[US] The Cannabis Economy Jobs In Highest Demand And What They Pay

Cannabis recruiting company Vangst has released its annual salary guide for 2019 and it demonstrates that with more states legalising medical or recreational cannabis sales, and newly emerged areas of growth maturing, the cannabis job market is strong, Forbes reports.

Results show total cannabis job opportunities increasing by 79 per cent from 2018 to 2019. In 2019 an estimated 211,000 full-time employees will be part of the legal cannabis industry. A predicted 414,000 new jobs will be created in the states in 2021, according to expected growth estimates in the report.

Industry positions in high demand at present include Cultivation Technicians, Trimmers, Budtenders, Brand Ambassadors, Directors of Cultivation, and Delivery Drivers. However, a significant amount of these jobs will not be full-time or year-round. By 2020 seasonal employees and freelancers - also known as “on-demand talent” - are reportedly likely to account for around 40 per cent of the average company’s workforce.

The overview offered by Vangst considers four main components of the industry: plant cultivation, lab testing and THC/CBD extraction, product manufacturing, and retail sales. The report breaks down the best paid and most popular jobs in each area and provides adjusted salary averages and a benefits overview.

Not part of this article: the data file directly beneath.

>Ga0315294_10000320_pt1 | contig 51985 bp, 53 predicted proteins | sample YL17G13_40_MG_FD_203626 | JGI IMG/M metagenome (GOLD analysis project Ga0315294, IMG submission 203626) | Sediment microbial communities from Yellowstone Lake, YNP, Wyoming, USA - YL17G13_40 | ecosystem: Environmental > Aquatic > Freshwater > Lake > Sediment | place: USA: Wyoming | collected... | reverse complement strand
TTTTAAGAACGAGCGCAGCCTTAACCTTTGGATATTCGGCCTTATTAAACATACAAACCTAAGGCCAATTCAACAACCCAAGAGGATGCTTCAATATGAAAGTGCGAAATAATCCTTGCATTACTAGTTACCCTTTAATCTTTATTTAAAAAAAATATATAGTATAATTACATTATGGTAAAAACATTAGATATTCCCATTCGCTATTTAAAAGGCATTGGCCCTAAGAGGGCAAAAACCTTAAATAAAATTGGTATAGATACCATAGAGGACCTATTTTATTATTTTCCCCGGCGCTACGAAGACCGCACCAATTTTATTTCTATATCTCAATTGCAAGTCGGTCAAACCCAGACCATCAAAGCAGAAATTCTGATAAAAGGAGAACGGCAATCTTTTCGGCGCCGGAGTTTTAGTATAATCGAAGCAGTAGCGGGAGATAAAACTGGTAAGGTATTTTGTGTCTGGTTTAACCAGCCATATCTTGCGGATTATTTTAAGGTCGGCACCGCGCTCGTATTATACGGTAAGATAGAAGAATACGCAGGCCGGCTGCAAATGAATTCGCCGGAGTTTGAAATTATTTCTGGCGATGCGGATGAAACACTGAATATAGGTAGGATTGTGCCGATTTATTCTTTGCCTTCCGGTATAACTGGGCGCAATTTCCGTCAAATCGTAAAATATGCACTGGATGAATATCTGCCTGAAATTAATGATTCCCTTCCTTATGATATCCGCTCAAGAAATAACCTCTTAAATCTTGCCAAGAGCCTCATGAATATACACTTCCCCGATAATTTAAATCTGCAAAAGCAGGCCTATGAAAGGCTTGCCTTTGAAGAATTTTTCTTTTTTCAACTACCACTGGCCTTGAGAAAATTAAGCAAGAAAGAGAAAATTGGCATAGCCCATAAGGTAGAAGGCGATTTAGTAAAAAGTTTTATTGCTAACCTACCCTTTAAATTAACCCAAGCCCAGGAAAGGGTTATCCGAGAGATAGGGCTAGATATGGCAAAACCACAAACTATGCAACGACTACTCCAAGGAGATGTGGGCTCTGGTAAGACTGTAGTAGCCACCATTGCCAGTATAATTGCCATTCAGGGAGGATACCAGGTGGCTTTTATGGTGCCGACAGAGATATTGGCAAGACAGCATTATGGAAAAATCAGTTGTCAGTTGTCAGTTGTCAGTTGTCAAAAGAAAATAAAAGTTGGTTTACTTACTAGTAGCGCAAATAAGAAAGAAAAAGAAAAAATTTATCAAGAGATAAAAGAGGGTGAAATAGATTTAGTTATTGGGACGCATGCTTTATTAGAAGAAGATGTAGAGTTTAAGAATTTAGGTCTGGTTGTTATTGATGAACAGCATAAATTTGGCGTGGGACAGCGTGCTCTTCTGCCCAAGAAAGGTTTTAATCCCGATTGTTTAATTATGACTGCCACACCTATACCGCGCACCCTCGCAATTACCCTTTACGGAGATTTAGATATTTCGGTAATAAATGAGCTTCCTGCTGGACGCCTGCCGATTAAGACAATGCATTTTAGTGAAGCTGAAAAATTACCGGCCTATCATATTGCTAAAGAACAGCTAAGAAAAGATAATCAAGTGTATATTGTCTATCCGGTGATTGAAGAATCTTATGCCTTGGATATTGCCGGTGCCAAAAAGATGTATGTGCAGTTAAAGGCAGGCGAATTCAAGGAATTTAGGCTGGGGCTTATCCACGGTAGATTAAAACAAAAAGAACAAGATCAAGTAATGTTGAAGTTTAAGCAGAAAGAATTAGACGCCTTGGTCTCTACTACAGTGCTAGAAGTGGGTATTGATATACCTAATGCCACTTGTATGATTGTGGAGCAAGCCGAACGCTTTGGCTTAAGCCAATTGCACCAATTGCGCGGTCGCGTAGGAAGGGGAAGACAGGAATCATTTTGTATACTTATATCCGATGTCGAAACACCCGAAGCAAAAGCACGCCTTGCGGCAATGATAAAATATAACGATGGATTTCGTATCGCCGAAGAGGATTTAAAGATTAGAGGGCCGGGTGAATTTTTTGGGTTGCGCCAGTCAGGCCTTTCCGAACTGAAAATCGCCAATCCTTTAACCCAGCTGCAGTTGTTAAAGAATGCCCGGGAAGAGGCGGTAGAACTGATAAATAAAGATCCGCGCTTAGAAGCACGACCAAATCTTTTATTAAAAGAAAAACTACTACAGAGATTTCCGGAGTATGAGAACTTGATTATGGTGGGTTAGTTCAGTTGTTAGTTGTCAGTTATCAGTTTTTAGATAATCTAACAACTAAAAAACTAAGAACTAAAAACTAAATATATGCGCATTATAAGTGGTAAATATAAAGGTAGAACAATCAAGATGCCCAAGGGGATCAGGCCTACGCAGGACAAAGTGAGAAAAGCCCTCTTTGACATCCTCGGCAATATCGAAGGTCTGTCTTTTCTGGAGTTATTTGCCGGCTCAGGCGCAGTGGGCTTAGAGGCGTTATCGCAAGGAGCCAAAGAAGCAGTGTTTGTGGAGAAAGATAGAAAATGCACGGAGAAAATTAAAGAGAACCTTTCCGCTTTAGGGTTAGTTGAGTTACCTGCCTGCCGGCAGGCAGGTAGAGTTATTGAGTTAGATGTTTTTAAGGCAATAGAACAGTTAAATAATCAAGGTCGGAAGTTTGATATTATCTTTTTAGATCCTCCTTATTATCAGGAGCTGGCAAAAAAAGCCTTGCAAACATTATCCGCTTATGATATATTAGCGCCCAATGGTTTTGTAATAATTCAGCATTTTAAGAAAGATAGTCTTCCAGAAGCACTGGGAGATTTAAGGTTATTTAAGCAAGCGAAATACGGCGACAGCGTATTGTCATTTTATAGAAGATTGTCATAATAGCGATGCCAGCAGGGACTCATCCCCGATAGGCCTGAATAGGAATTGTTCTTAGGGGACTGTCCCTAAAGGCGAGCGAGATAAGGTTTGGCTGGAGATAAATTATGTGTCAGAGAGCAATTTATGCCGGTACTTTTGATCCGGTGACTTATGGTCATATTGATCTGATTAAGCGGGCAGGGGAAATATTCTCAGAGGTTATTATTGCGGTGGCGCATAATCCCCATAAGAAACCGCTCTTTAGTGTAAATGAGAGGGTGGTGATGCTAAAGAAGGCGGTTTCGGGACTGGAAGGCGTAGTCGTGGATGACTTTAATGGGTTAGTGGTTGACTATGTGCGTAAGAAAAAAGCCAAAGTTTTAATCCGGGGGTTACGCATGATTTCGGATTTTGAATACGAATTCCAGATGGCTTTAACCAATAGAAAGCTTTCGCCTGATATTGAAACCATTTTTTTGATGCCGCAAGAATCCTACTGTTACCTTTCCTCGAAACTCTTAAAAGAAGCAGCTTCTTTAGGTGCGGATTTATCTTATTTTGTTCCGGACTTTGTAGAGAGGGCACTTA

In the lab or extraction segment of the industry, extraction, quality or compliance managers earn approximately $68,000. The grow director on a cannabis farm is likely to earn around $87,000. The report includes salary multipliers to allow adjustments for experience levels and business location.

The legal cannabis marketplace faces many employment-related challenges according to Vangst’s findings. The high turnover rate of hourly workers such as retail employees and bud trimmers means company owners may end up paying more than they had expected and managers are spending additional time training new employees. 

Some lawyers, CPAs and others remain hesitant to join the industry because it remains federally illegal. Cannabis businesses can encounter complications in their attempts to offer to match federally-backed retirement and health insurance plans.

The industry is on track to expand to new markets soon, even though cannabis remains a Schedule 1 substance; putting state businesses in a precarious legal position and significantly restricting the volume of medical research occurring. 

At present nine states have cannabis issues on their 2020 ballots. The adult-use votes will be taken in Arizona, Arkansas, Florida, New Jersey, North Dakota, and New York. The new medical use states could potentially be Idaho, Mississippi, Nebraska, and South Dakota.